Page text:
The Father is about to unleash a series of events upon the earth that will set men's heart failing. These volcanoes and earthquakes will be set in motion by the Father for the purpose of bringing men's heart to repentance in this hour, and bringing many to Christ. For those who will not heed, they will mean destruction and devastation in the days to come. For truly God's judgement is coming upon the earth in these days that are coming very quickly.

A year and a half ago, the Father showed me a string of volcanoes that would erupt at the same time on the earth. Then about 6 months ago or more, He spoke to me about Mt. Rainier, specifically. He confirmed it through another prophet friend of mine, Jim. Well this past week, He told me it is about to happen, between the next 30-60 days. Pray for what is coming upon the earth, was what the spirit spoke to me.
(Secondary note: when prophesizing, don't link to a website that can't tell the difference between a volcanic eruption and a landslide as "proof" of your about-to-go-unfulfilled "prophecy.")

You'd think at least one of the prophets would've seen 9/11 coming, but no. The closest one mentions a "coming storm" and something incomprehensible about The Taliban and "Burning Man," but nothing about twin towers, Al Qaeda, New York, Iraq, Osama Bin Laden, George Bush, or John Kerry.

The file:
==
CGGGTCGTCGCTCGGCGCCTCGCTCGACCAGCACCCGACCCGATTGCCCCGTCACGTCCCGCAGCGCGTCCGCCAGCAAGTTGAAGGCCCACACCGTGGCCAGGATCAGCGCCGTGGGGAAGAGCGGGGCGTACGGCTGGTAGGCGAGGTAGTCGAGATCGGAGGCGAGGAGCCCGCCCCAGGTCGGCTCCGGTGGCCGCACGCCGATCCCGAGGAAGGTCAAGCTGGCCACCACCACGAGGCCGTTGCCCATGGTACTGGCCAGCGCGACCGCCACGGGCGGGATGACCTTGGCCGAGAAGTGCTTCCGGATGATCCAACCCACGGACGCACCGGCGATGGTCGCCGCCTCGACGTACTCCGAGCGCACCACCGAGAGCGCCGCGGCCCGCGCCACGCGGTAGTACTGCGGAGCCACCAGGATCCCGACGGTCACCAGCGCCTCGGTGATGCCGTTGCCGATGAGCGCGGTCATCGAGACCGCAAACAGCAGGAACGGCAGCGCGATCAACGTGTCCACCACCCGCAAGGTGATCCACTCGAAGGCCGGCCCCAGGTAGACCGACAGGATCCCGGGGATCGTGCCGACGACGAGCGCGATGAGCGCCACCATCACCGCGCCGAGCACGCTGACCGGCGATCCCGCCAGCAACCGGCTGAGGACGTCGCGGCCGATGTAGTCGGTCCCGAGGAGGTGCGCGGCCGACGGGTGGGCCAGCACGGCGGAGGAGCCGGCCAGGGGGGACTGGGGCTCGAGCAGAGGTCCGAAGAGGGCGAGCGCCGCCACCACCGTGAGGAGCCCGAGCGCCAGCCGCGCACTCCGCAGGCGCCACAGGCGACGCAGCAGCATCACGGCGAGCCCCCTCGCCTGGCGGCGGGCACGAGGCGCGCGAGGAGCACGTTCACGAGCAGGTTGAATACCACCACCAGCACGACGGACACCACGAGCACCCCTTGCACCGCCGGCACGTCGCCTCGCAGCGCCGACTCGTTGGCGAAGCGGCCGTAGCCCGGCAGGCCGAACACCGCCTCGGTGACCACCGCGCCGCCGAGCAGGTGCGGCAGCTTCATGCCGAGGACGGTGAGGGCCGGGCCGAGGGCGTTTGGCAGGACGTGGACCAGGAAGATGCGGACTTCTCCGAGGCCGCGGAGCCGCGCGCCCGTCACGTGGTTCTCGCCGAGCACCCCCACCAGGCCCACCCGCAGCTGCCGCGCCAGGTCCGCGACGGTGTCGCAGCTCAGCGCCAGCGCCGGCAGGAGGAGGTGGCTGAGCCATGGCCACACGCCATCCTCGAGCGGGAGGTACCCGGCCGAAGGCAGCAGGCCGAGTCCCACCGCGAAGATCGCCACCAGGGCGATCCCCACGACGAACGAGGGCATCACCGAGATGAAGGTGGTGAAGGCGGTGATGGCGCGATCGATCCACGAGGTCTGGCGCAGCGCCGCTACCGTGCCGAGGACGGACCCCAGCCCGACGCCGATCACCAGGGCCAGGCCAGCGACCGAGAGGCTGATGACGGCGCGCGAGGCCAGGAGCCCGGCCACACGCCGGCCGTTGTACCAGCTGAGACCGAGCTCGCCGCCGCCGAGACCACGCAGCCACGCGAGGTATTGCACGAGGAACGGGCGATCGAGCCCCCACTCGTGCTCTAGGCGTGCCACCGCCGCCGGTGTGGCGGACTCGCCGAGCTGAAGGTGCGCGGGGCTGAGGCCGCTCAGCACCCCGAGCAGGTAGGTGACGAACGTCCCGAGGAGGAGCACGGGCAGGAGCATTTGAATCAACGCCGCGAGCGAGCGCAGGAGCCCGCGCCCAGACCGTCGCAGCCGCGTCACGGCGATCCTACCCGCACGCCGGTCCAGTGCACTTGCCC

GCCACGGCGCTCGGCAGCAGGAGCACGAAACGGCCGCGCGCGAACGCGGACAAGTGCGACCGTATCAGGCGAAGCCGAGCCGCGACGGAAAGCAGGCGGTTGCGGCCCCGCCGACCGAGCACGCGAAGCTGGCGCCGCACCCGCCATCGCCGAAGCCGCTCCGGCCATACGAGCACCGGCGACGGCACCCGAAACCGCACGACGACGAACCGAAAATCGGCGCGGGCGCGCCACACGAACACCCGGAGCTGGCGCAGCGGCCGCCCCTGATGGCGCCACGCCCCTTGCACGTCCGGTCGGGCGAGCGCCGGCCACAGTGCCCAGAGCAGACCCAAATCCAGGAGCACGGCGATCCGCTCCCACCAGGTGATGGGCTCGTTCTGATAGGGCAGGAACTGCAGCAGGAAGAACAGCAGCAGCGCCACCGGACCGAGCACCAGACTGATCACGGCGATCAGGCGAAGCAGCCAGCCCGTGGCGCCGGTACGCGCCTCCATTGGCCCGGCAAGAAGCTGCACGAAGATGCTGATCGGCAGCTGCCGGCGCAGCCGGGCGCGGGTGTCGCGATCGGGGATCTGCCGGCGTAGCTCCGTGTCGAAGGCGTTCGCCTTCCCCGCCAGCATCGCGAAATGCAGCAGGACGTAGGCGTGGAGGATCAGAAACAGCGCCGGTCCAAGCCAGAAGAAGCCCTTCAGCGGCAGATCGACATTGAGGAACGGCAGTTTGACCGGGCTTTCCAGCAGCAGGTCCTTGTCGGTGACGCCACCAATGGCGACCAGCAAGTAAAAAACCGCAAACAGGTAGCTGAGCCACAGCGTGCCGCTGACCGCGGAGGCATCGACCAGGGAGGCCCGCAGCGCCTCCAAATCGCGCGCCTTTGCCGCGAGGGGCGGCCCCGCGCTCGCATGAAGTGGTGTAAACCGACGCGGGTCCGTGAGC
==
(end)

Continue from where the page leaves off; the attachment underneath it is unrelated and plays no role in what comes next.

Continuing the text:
After the cataclysm, things were looking bleak for the month of November:
Steve, as I have expressed earlier I feel November 1-5 and also November 11 are key strategic dates to keep in prayer. I see a definite ploy of the enemy to come in and render us defenseless, vulnerable and to catch us off guard. I believe they are planning some things that will surprise us and render us incapacitated.

One of the areas I believe we need to cover in prayer is our satellite and communication systems, both in and outside the United States. I continue to see suitcase bombs being deposited throughout the United States. Some of these are literal bombs as well as biochemical. My prayer sense is to pray that these are neutralized, exposed and rendered harmless.

The other thing I am seeing is our Military. In one vision I see a nuclear submarine. This particular submarine is in a strategic location. I see this submarine intercept the plan of the enemy. It is a chance meeting. I see the enemy trying to take the submarine out before they can submerge and communicate to headquarters.
Yeah, and Tom Clancy is divinely inspired.

Looking "ahead" to 2002, what do we get?
2002 will be known as the year of salvation, saith the Lord. The gospel will be preached to the whole world. Salvation will come to Africa, to Russia, to China, and to the third world countries. You will hear of crusades where as many as 1,000,000 are saved in a single service.